Something we talked about on Tuesday has kind of stumped me. I think Jeff briefly made reference to critiquing a program like Excel and I didn’t know how one might do something like this. I feel like I’m starting to understand the task a film critic takes on a little better now that we’ve read a film critique and seen the corresponding film. However, I feel like the artifacts that I most often associate critics with are artistic in nature. Certainly there’s room to dispute this, but oftentimes interaction designers are creating tools instead of art. I realize there’s a fine line between the two, but when we talk about the hammer or chair, there’s certainly much less to say when we interpret its hammerness or chairness than the meaning we find in The Double Live of Veronique. I think I can understand how video games with lots of narrative, could be critiqed similarly to a film. However, I’m not sure I understand how one would sit down with Excel or Word and find the meaning in it. If there is meaning, to me, it’s that Word or Excel will help accomplish some work-related task. Is there a difference in how we critique art and tools? Can we see tools as art or am I wrong to even suggest this disctinction? If something like Excel is a tool and we’re using it as such, Heidegger would suggest that its Excelness is irrelevant anyway, right?
I’m also wondering about structuralism and the sequencing of signifiers in interaction design. In a film, everything is linear. Sequence is tightly controlled by the editor and director. In interaction design, often the sequence of signifiers is uncontrollable. This seems to make the task of a interaction design critic different/harder than a film critic in some ways. If the sequence of signifiers is important (and I agree that it is), perhaps we have to critique an interaction design differently than we do film. And here’s the gazillion dollar question: But how?
I came across the following paragraph in this paper by Bradford Owen. I found this by googling “structural approaches to interactive media.” I thought it was particularly helpful in understanding how one might go about starting a structural reading of a new media text. I added the bold parts.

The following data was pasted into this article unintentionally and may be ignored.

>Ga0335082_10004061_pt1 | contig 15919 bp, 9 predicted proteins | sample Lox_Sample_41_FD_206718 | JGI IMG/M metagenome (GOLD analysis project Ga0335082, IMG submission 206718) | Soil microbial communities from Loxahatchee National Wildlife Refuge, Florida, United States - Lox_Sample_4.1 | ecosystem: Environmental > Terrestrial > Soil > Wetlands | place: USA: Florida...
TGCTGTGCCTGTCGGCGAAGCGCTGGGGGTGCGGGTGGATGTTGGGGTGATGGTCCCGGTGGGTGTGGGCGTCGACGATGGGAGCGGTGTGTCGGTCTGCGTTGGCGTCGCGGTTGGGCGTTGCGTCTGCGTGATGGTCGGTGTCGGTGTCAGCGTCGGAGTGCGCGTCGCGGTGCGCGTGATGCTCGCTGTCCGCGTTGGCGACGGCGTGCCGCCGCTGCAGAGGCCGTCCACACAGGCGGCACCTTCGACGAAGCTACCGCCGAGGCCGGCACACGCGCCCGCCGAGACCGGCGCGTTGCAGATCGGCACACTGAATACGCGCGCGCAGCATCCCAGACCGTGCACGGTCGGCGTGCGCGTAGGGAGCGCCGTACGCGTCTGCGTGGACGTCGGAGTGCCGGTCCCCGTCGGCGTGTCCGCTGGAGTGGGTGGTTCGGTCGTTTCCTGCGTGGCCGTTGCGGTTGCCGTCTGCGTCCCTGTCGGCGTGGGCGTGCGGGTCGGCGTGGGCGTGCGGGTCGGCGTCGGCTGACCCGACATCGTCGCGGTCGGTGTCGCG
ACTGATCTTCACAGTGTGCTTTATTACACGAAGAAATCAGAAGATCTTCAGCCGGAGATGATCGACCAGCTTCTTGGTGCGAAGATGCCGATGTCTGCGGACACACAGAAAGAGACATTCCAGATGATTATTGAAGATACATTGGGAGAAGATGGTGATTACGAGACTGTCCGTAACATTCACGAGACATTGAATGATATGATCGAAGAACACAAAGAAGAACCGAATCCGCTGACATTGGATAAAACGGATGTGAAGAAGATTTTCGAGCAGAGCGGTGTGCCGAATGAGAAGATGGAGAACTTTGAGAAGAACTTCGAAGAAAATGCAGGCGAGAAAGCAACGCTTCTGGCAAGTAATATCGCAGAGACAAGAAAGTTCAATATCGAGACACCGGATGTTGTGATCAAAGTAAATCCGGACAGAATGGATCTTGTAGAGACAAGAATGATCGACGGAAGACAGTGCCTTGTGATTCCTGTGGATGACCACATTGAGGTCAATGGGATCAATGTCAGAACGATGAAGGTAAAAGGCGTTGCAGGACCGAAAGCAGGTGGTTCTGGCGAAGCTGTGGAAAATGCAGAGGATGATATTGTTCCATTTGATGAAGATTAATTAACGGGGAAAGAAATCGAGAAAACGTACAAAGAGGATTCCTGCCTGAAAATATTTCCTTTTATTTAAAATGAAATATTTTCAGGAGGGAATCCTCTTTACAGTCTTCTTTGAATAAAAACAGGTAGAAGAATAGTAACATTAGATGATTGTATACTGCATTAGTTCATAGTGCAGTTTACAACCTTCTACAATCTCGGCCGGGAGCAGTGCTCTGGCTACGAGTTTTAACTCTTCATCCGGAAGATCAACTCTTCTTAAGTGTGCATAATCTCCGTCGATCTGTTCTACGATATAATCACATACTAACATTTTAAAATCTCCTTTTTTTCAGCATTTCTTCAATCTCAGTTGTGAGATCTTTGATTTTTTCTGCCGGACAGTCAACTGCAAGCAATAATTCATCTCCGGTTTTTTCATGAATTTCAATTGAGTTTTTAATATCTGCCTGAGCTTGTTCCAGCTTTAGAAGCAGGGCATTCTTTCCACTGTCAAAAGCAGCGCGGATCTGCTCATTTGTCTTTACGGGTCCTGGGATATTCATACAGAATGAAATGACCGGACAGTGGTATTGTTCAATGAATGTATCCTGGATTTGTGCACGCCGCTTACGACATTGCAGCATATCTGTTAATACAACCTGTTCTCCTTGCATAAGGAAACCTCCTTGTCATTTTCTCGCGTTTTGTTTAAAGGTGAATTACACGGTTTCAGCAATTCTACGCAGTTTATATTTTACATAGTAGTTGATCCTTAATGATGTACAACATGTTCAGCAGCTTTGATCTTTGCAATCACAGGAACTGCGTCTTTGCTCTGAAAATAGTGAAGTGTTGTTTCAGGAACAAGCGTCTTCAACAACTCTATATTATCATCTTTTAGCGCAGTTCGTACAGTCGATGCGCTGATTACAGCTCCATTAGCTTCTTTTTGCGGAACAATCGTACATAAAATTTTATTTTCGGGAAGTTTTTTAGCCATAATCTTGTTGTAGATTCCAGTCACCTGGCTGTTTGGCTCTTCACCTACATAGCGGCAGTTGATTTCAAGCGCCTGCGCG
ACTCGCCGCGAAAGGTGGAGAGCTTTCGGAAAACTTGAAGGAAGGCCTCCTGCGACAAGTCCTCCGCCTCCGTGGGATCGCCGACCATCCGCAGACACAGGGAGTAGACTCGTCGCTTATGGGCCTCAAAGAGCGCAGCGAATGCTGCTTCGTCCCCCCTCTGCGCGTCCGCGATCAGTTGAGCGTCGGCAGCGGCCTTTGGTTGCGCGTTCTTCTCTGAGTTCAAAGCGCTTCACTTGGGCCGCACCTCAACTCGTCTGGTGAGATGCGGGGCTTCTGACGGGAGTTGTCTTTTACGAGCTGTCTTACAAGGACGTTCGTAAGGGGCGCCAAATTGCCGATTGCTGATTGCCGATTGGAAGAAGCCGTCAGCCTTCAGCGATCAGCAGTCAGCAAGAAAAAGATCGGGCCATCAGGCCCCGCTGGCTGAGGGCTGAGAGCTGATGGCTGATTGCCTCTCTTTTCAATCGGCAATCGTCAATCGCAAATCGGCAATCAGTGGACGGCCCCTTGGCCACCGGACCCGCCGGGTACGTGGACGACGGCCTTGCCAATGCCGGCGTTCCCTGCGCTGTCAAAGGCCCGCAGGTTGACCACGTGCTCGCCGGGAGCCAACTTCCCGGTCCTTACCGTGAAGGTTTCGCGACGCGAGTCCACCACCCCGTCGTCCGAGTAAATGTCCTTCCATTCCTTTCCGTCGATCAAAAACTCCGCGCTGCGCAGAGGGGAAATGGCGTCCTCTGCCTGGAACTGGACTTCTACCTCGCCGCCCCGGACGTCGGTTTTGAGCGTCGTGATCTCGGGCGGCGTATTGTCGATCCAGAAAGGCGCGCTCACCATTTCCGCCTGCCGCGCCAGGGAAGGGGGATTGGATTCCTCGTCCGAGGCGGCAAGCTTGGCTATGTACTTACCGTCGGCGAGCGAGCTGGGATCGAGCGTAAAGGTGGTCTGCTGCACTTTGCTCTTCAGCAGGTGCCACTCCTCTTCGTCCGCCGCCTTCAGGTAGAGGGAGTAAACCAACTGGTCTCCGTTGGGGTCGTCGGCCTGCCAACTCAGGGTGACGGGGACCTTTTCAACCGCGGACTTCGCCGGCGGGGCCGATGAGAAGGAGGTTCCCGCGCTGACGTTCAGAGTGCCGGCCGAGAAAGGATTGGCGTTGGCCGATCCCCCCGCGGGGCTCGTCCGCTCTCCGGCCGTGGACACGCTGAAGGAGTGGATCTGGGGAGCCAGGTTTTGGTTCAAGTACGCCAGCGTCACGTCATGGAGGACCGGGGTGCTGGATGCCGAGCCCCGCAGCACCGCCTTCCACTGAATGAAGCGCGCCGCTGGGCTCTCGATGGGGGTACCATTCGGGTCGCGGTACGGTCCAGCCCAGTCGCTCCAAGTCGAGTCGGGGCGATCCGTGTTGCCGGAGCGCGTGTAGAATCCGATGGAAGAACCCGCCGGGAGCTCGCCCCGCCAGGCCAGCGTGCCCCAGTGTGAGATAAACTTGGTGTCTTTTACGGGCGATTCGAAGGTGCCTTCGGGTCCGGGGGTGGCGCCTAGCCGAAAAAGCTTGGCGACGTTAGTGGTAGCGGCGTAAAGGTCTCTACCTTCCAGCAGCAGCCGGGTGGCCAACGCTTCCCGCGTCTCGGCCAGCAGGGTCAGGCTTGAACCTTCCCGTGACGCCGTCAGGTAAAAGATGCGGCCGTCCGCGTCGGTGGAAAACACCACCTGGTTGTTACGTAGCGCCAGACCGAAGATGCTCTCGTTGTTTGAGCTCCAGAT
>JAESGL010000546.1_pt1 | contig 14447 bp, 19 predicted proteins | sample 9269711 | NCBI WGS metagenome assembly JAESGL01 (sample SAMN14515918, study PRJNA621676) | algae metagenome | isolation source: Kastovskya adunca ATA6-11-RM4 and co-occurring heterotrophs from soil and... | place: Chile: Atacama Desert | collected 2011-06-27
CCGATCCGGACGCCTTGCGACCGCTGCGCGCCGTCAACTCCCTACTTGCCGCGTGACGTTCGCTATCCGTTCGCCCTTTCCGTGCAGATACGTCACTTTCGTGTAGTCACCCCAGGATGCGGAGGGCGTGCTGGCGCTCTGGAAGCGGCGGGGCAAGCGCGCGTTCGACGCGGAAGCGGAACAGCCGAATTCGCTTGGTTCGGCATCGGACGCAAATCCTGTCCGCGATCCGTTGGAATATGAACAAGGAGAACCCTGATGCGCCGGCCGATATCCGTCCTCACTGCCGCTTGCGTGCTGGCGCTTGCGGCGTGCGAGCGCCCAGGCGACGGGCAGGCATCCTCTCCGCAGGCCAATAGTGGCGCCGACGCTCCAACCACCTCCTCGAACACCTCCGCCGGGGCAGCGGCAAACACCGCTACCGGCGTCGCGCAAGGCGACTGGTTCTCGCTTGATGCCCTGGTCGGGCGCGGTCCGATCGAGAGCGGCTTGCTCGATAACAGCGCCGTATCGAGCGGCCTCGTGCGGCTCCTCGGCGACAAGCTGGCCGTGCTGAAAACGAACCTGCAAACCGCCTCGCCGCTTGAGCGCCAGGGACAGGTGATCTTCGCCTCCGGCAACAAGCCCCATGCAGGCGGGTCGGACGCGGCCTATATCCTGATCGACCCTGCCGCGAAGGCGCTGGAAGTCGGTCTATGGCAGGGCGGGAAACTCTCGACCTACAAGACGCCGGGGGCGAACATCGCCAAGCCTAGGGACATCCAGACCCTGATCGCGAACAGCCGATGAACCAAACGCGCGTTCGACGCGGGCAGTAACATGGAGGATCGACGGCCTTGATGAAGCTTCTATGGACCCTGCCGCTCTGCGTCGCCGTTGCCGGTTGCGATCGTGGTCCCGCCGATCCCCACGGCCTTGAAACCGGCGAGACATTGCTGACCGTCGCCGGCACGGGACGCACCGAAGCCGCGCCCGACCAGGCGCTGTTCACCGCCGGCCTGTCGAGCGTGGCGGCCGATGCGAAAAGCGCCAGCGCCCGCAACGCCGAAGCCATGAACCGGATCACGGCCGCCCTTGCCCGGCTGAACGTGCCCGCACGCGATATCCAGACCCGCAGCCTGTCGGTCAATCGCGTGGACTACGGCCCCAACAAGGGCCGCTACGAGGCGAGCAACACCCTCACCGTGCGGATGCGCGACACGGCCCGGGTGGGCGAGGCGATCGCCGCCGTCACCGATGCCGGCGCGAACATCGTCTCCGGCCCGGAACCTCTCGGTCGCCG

“In The Language of New Media, Manovich (2001) tends to theorize as a structuralist. In much of the work he is mapping new media’s structural and formal characteristics, often in comparison to similar analyses of cinema. To briefly review the five defining characteristics he lays out early in the book:The first is numerical representation–all new media objects are at the micro level represented by digital code, zeroes and ones; thus they can be described, manipulated, and perfectly reproduced. Manovich’s second characteristic, modularity, means that the elements of new media objects remain separate, despite an appearance of unity. This modularity prevails at all levels: each pixel in a picture on a Web page is an entity; the picture and all the other elements of the Web page are discrete; and the World Wide Web itself can be thought of as consisting of billions of separate modules, each independently accessible. The third characteristic, automation, refers to the use of algorithms in new media operations; these are involved in both lower-level functions in image editing and word processing, and higher-level functions such as AI. Fourth, the characteristic of variability, results from the first two, and refers to the potential for the new media object to exist in a theoretically unlimited number of variations, both in space and in time. Lastly, in a nod to wider cultural practices, Manovich uses transcoding to refer to the influence on culture of the ubiquity of the computer–computer structure and logic suffuses the culture whose media it processes.”
I have to say, that I’m not sure I completely agree with Manovich’s basic breakdown of new media’s defining characteristics, but I think this does help me understand how one might go about breaking down an interactive artifact into defining characteristics. From there, I think it will be easier to understand how those characteristics relate to one another and what kinds of meaning comes from the relationships. I hope others find this useful as well.
Paper citation: Owen, Bradford. “‘A Minor Earthquake’:Barthes and New Media Texts” Paper presented at the annual meeting of the International Communication Association, New Orleans Sheraton, New Orleans, LA, May 27, 2004 <Not Available>. 2008-09-14 <http://www.allacademic.com/meta/p113040_index.html>
A question that I had at the end of class on Thursday had to do with whether we can include evolutionary traits like instinct into a phenomenological approach. If we understand phenomenology to be the study of the world as it is made available to the conciousness, where do things like aversive and appetitive reactions come into play. I thought of this when Jeff was talking about monitoring people’s skin conductance, etc. as part of the CHI paper he was working on. Perhaps this paper has nothing to do with phenomenology??? But from my minuscule understanding of psychophysiology these types of measurements are good for measuring instinctive reactions, no?
Either way, I’m curious about about how the things that humans pick up over years of evolution and adaptation impact the consciousness, our lifeworld and our interpretation of objects? I guess I don’t think that they do. For example, my dog has all kinds of instincts, barking at the plumber, hating cats, etc. However, I don’t believe he can interpret much of anything. I sort of think that interpretation, synthesizing the meanings of more than two objects is something that is uniquely human. I could be persuaded otherwise though. Anyone have thoughts?